International AIDS Society

Systematic Review Outlines Limits, Benefits of PrEP in Africa, US, Peru

Author: Mark Mascolini

30 April 2013

Systematic review of literature published through January 2013 determined that preexposure prophylaxis (PrEP) with antiretrovirals may be cost-effective in certain circumstances. But the cost of antiretrovirals often proved a limiting factor.

Four randomized trials found that oral or vaginal gel tenofovir-based PrEP can protect people from HIV infection, while two trials did not. In an attempt to understand the cost and expected impact of PrEP in various populations, researchers conducted a systematic review of modeling studies analyzing the epidemiologic impact and cost-effectiveness of PrEP.

The researchers identified 13 studies involving heterosexual couples, men who have sex with men (MSM), or injection drug users in southern Africa, Ukraine, the United States, and Peru. In general, they found that “the extent of the impact of PrEP depended upon assumptions made concerning cost, epidemic context, programme coverage, prioritisation strategies, and individual-level adherence.”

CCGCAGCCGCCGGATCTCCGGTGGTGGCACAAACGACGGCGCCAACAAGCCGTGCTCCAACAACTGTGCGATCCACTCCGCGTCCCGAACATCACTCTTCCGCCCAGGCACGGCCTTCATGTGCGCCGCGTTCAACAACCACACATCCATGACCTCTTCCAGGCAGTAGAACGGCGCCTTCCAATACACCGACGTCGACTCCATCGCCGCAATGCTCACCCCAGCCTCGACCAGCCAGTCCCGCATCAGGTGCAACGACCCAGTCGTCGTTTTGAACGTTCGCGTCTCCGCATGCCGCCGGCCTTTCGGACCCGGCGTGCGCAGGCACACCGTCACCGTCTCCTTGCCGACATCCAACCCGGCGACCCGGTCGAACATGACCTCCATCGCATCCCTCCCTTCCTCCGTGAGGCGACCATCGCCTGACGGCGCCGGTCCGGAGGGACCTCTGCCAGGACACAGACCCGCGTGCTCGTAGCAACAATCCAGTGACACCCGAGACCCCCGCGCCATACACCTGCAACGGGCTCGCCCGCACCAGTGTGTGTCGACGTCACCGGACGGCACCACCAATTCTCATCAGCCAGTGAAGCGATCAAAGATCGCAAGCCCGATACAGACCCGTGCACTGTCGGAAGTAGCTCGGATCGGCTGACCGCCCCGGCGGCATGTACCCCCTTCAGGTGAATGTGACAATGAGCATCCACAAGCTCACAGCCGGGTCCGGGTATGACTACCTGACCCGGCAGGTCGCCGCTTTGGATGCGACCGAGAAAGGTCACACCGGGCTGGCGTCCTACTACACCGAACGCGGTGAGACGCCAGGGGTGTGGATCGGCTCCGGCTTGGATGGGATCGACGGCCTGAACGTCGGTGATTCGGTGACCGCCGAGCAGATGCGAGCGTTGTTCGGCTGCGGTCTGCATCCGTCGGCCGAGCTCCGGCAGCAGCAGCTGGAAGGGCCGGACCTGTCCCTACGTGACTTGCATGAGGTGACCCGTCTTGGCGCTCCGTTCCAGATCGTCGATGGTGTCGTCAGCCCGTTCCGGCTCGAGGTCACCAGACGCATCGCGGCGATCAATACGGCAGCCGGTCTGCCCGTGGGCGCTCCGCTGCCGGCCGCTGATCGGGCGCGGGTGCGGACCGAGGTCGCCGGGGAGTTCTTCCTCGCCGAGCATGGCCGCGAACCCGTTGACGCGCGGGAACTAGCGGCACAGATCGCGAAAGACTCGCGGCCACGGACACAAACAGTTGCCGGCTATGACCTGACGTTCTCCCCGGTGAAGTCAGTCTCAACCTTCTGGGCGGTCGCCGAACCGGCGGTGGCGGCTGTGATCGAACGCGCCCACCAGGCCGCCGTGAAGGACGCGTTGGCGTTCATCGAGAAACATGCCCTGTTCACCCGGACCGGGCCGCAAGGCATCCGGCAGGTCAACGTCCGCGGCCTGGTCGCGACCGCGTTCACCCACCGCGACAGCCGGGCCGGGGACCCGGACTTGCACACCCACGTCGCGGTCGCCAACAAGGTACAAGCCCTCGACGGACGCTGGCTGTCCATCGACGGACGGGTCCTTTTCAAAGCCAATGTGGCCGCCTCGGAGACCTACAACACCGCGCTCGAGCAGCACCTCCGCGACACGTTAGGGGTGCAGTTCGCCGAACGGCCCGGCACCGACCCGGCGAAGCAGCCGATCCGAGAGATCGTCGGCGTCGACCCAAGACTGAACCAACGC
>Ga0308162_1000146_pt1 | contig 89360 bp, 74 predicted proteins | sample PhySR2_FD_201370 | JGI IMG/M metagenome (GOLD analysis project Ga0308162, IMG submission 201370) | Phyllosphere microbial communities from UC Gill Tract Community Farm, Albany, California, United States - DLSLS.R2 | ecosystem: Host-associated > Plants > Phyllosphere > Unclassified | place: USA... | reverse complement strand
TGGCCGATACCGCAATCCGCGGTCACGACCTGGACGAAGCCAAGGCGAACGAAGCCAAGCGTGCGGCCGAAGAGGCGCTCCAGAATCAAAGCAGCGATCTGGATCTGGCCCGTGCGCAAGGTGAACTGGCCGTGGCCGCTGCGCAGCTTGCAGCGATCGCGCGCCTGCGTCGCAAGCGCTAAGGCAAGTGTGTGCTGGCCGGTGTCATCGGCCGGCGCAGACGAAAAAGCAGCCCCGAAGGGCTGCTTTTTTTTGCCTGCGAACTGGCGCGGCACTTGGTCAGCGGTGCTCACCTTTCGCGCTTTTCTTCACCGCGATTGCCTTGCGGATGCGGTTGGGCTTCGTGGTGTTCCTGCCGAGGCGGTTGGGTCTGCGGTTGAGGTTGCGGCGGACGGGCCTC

Seven studies focusing on PrEP in generalized HIV epidemics in southern Africa suggested that PrEP may be cost-effective in preventing heterosexual transmission. But the authors noted that funding PrEP raises concerns if other cost-effective HIV prevention strategies remain underfunded.

Five studies assessing PrEP for concentrated epidemics in MSM in the United States and Peru suggested PrEP could have a large impact on the HIV epidemic among these men but may not be affordable at current drug prices.

One study evaluating PrEP among injection drug users in Ukraine determined that PrEP would not be cost-effective in that context.

Antiretroviral costs proved a limiting factor in all settings analyzed. The studies reviewed indicated that behavior change and adherence to PrEP could have substantial impacts on the effectiveness of this prevention strategy. But emergence of virus resistant to antiretrovirals during PrEP use and PrEP-related toxicity did not have a significant impact on cost-effectiveness.

The authors believe their review “identifies the main considerations to address in assessing cost-effectiveness analyses of a PrEP intervention—cost, epidemic context, individual adherence level, PrEP programme coverage, and prioritisation strategy.”

Source: Gabriela B. Gomez, Annick Borquez, Kelsey K. Case, Ana Wheelock, Anna Vassall, Catherine Hankins. The cost and impact of scaling up pre-exposure prophylaxis for HIV prevention: a systematic review of cost-effectiveness modelling studies. PLoS Medicine. 2013; 10: e1001401.

Complete article provided by PLoS Medicine, an open-access journal